- Comedy or Satire? There were several scenes that, as standalones, could have been very funny. I remember approaching Spike Lee one day as he thumbed through his text messages and telling him, “This is going to be hilarious.” Granted, as an extra I didn’t know the film’s synopsis. I didn’t know anything more than what other uninformed extras had told me on set. He gave me a kind of unamused look and asked, “Is it?” Of course he did. He knew his vision for the film. I didn’t. In the final edit the scenes that seemed really funny while filming were held back, diluted, and restrained. Since then Spike Lee has emphasized the difference between comedy and satire during promotional interviews, insisting that the humor in Chi-raq is about satire and not comedy. At the end of the day though, it just made me wish those scenes weren’t in the movie at all.
- The lyric. A majority of the dialogue had a kind of rhyme to it. Most of the verbal acting was in spoken word. Sometimes it was really effective, but most of it was just overdone and distracting.
- It failed women. Throughout the movie a battle of the sexes played out. The female characters in Chi-raq set out to abstain from sex until the men stopped killing each other. Okay. But despite gun violence being the central issue, Lysistrada’s strategy could have also worked in favor of feminism in a cinematic world where the female characters were very much objectified and mistreated. The male characters outwardly called female characters “bitches,” “wenches,” and “hos,” and even referred to their lady parts as “nappy pouches.” With all of the power Lysistrada’s army were able to demonstrate in Chi-raq, they could have changed the game and ended up with a more peaceful community AND a community of men that treated them with respect. Instead they embraced the sexism, almost as if to say, “You can treat me any way that you want as long as you stop shooting each other.” That was a shame.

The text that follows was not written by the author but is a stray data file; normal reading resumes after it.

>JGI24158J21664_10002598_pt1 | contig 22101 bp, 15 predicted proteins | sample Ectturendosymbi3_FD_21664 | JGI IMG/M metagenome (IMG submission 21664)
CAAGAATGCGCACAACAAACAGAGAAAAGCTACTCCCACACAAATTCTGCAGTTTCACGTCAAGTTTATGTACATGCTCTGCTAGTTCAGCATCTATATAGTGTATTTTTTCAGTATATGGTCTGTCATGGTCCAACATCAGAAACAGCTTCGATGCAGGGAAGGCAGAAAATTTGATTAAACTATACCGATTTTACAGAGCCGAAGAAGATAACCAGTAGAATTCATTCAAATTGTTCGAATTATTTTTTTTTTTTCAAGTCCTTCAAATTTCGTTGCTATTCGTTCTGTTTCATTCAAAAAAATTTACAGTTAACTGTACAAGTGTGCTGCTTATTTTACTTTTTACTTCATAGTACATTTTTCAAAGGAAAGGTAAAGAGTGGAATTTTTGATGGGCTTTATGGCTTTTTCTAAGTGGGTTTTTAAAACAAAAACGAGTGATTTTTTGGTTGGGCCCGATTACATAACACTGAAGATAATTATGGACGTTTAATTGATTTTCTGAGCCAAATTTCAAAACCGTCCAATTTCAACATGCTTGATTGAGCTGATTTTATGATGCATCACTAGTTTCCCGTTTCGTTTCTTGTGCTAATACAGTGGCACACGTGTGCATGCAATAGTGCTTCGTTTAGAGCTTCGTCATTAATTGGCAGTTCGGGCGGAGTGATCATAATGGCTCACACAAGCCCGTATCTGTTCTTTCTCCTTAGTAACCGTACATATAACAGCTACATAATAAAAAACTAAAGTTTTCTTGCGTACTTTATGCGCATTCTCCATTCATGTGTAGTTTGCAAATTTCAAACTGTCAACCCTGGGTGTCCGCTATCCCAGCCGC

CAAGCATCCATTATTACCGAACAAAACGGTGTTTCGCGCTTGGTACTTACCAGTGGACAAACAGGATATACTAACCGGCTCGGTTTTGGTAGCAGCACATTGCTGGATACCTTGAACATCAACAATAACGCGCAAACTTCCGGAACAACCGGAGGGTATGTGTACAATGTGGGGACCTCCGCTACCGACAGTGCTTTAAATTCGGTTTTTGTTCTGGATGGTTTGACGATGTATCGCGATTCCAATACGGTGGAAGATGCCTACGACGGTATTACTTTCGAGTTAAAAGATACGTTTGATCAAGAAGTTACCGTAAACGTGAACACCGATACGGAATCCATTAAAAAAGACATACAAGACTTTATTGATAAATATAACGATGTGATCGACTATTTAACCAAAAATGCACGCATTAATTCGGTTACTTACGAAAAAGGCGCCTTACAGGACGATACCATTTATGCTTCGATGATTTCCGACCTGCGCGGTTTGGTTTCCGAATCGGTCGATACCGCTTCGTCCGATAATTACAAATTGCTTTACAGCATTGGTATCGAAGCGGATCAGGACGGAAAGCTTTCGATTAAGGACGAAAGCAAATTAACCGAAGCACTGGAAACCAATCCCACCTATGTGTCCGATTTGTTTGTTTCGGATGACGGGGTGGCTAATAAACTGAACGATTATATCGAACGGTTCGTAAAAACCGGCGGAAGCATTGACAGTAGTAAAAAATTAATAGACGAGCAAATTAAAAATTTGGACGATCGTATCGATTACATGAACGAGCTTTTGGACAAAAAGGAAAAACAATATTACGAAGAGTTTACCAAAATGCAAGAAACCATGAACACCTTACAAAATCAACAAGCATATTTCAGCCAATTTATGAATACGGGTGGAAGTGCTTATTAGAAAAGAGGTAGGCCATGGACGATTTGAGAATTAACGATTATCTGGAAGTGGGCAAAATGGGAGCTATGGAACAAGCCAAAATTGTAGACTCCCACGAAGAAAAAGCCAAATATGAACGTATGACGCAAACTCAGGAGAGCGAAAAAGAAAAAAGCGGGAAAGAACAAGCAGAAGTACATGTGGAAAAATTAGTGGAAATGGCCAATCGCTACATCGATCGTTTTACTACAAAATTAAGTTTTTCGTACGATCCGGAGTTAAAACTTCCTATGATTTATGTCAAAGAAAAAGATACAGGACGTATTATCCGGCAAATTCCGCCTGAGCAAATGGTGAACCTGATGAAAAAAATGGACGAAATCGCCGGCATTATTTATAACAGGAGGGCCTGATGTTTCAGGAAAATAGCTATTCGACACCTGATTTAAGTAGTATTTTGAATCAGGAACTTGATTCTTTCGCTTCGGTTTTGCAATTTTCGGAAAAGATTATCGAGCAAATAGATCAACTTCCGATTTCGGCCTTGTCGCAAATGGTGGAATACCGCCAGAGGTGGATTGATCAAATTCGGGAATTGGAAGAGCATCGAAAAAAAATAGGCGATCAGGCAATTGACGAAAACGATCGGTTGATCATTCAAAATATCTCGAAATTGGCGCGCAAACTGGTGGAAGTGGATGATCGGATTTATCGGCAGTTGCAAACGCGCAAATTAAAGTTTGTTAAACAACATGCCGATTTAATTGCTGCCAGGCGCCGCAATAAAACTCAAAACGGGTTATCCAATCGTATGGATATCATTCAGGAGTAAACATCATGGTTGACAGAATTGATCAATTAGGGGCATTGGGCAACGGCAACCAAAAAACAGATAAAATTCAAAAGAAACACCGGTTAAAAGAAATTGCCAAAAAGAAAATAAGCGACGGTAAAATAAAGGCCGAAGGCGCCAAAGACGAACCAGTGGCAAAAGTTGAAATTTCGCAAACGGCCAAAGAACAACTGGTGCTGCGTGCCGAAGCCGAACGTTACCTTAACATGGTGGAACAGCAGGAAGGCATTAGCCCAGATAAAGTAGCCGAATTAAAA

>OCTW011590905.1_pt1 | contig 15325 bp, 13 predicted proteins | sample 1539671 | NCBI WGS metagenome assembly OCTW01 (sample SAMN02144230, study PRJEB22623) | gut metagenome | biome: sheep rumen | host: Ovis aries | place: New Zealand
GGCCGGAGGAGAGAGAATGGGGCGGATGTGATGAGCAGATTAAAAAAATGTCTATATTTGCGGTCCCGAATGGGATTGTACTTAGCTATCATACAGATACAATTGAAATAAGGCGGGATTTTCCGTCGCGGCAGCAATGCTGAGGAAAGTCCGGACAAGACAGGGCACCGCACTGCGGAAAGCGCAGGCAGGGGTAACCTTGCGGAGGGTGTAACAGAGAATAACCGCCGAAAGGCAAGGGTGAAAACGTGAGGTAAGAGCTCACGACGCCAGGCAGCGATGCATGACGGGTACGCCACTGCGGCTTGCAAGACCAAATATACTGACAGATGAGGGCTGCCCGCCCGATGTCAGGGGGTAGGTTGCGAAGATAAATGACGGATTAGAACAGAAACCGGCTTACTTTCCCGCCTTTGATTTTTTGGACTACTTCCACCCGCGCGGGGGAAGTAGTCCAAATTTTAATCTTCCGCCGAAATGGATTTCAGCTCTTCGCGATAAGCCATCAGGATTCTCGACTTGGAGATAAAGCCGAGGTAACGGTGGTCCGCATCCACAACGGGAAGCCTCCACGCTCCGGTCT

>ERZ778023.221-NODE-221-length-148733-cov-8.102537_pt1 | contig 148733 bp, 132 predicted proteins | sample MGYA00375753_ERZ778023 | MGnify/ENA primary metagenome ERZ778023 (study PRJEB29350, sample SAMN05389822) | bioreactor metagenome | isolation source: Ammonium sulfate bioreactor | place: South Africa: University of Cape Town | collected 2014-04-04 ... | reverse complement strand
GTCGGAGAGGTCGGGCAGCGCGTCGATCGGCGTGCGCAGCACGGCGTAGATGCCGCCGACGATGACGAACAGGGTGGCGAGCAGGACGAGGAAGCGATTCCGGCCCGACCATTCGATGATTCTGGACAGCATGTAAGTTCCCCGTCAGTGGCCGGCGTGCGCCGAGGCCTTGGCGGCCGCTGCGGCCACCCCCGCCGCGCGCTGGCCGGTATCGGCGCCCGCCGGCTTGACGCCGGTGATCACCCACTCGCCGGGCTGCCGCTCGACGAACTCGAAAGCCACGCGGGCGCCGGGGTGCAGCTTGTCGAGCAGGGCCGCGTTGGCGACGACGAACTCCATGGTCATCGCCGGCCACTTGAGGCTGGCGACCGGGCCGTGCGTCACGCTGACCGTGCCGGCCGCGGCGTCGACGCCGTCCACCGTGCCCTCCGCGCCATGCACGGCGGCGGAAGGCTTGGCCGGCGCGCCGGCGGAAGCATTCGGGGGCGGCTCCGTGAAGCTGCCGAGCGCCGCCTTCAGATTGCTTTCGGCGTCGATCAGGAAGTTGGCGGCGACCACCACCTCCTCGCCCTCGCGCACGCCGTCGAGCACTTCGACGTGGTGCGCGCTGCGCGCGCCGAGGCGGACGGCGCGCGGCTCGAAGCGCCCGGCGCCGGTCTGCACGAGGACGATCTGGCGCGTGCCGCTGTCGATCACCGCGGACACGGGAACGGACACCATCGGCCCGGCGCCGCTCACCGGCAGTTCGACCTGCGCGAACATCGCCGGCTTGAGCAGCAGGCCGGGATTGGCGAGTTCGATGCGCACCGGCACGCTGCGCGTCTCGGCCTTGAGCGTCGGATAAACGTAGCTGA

- Cinematography. The pictures were beautiful throughout. Kudos to Spike Lee for the quality of his visuals.
- Moments of brilliance. There were certain scenes – particularly those involving the daughter of Jennifer Hudson’s character Irene, which came across as sincere and powerful. I really found myself in it. I wish there had been more of that.
- It started a conversation. When the message was on point it was strong! I hope it reaches more than just the casual viewer, and hits those that are actually committing the acts of violence that Chi-raq
- Performances. All of the actors did a great job. Even with the spoken word that I disliked, all of the cast, but particularly Nick Cannon, Teyonnah Parris, Angela Bassett, and John Cusack, did a phenomenal job of interpreting the spirit of the dialogue. Their level of professionalism was evident.
- It explored a solution. While it’s unlikely that a sex strike will spark a revival in a very misguided and jaded culture, at least it makes a proposal. At the end of Chi-raq, no one should walk away demanding that sex be withheld. However, everyone should walk away asking, “If not sex, how can we fix this?” And for that, Chi-raq should be applauded.